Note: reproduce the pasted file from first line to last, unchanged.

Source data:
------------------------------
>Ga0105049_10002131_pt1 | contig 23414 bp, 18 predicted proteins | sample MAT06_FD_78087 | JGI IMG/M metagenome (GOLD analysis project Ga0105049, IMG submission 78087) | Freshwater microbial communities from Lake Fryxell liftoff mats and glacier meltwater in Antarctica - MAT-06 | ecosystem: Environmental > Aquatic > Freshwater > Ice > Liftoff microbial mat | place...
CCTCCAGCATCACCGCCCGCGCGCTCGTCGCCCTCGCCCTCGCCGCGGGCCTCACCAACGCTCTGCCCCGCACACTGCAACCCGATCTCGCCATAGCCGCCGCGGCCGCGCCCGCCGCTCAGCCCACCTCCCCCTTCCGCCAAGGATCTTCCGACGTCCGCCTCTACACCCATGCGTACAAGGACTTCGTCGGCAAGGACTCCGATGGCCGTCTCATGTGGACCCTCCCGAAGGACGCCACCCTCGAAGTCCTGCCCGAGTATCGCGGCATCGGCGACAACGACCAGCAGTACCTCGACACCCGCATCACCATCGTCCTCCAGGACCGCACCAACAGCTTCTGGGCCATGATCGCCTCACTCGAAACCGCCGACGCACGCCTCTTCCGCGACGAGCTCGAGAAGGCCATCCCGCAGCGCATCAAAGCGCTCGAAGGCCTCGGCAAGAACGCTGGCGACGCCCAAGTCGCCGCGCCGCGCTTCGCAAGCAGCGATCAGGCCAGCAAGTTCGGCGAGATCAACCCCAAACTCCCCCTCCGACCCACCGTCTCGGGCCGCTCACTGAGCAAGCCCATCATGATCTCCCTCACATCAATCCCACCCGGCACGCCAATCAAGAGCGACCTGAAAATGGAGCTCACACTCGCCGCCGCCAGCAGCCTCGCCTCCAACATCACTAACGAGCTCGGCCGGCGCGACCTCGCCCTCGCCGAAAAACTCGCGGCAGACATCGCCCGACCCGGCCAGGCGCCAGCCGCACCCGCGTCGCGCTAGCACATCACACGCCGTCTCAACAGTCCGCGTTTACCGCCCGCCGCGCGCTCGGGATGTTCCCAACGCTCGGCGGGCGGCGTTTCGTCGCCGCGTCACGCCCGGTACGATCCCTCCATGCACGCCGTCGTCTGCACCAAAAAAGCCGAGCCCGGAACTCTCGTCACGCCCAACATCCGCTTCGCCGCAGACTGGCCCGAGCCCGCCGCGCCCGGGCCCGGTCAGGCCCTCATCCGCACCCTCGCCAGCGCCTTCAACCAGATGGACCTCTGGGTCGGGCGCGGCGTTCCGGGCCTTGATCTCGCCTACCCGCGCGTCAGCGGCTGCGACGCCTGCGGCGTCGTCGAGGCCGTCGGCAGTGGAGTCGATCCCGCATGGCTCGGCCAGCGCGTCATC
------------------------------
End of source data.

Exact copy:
>Ga0105049_10002131_pt1 | contig 23414 bp, 18 predicted proteins | sample MAT06_FD_78087 | JGI IMG/M metagenome (GOLD analysis project Ga0105049, IMG submission 78087) | Freshwater microbial communities from Lake Fryxell liftoff mats and glacier meltwater in Antarctica - MAT-06 | ecosystem: Environmental > Aquatic > Freshwater > Ice > Liftoff microbial mat | place...
CCTCCAGCATCACCGCCCGCGCGCTCGTCGCCCTCGCCCTCGCCGCGGGCCTCACCAACGCTCTGCCCCGCACACTGCAACCCGATCTCGCCATAGCCGCCGCGGCCGCGCCCGCCGCTCAGCCCACCTCCCCCTTCCGCCAAGGATCTTCCGACGTCCGCCTCTACACCCATGCGTACAAGGACTTCGTCGGCAAGGACTCCGATGGCCGTCTCATGTGGACCCTCCCGAAGGACGCCACCCTCGAAGTCCTGCCCGAGTATCGCGGCATCGGCGACAACGACCAGCAGTACCTCGACACCCGCATCACCATCGTCCTCCAGGACCGCACCAACAGCTTCTGGGCCATGATCGCCTCACTCGAAACCGCCGACGCACGCCTCTTCCGCGACGAGCTCGAGAAGGCCATCCCGCAGCGCATCAAAGCGCTCGAAGGCCTCGGCAAGAACGCTGGCGACGCCCAAGTCGCCGCGCCGCGCTTCGCAAGCAGCGATCAGGCCAGCAAGTTCGGCGAGATCAACCCCAAACTCCCCCTCCGACCCACCGTCTCGGGCCGCTCACTGAGCAAGCCCATCATGATCTCCCTCACATCAATCCCACCCGGCACGCCAATCAAGAGCGACCTGAAAATGGAGCTCACACTCGCCGCCGCCAGCAGCCTCGCCTCCAACATCACTAACGAGCTCGGCCGGCGCGACCTCGCCCTCGCCGAAAAACTCGCGGCAGACATCGCCCGACCCGGCCAGGCGCCAGCCGCACCCGCGTCGCGCTAGCACATCACACGCCGTCTCAACAGTCCGCGTTTACCGCCCGCCGCGCGCTCGGGATGTTCCCAACGCTCGGCGGGCGGCGTTTCGTCGCCGCGTCACGCCCGGTACGATCCCTCCATGCACGCCGTCGTCTGCACCAAAAAAGCCGAGCCCGGAACTCTCGTCACGCCCAACATCCGCTTCGCCGCAGACTGGCCCGAGCCCGCCGCGCCCGGGCCCGGTCAGGCCCTCATCCGCACCCTCGCCAGCGCCTTCAACCAGATGGACCTCTGGGTCGGGCGCGGCGTTCCGGGCCTTGATCTCGCCTACCCGCGCGTCAGCGGCTGCGACGCCTGCGGCGTCGTCGAGGCCGTCGGCAGTGGAGTCGATCCCGCATGGCTCGGCCAGCGCGTCATC